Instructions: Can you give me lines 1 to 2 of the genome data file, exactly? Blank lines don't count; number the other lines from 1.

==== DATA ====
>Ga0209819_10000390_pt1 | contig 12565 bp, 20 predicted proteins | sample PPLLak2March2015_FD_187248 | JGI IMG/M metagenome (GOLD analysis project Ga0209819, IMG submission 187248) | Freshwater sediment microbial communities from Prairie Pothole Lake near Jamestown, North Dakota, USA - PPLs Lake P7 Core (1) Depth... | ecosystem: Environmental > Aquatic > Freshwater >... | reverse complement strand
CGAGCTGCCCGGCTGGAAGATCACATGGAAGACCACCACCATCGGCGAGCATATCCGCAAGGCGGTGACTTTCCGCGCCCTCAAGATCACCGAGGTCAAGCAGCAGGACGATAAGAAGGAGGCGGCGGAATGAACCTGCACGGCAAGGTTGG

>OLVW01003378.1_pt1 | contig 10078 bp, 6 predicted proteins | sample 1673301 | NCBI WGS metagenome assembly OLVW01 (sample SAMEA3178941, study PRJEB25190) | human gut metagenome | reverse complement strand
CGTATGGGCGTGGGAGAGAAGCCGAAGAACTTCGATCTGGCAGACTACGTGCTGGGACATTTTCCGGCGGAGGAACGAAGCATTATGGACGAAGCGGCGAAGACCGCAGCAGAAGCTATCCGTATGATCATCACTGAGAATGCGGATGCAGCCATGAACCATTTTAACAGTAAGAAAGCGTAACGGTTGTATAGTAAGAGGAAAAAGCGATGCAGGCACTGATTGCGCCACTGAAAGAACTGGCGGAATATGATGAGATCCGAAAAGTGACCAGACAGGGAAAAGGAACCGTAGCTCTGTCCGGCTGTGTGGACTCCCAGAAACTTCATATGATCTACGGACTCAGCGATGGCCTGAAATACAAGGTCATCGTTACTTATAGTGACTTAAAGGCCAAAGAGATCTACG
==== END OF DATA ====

>Ga0209819_10000390_pt1 | contig 12565 bp, 20 predicted proteins | sample PPLLak2March2015_FD_187248 | JGI IMG/M metagenome (GOLD analysis project Ga0209819, IMG submission 187248) | Freshwater sediment microbial communities from Prairie Pothole Lake near Jamestown, North Dakota, USA - PPLs Lake P7 Core (1) Depth... | ecosystem: Environmental > Aquatic > Freshwater >... | reverse complement strand
CGAGCTGCCCGGCTGGAAGATCACATGGAAGACCACCACCATCGGCGAGCATATCCGCAAGGCGGTGACTTTCCGCGCCCTCAAGATCACCGAGGTCAAGCAGCAGGACGATAAGAAGGAGGCGGCGGAATGAACCTGCACGGCAAGGTTGG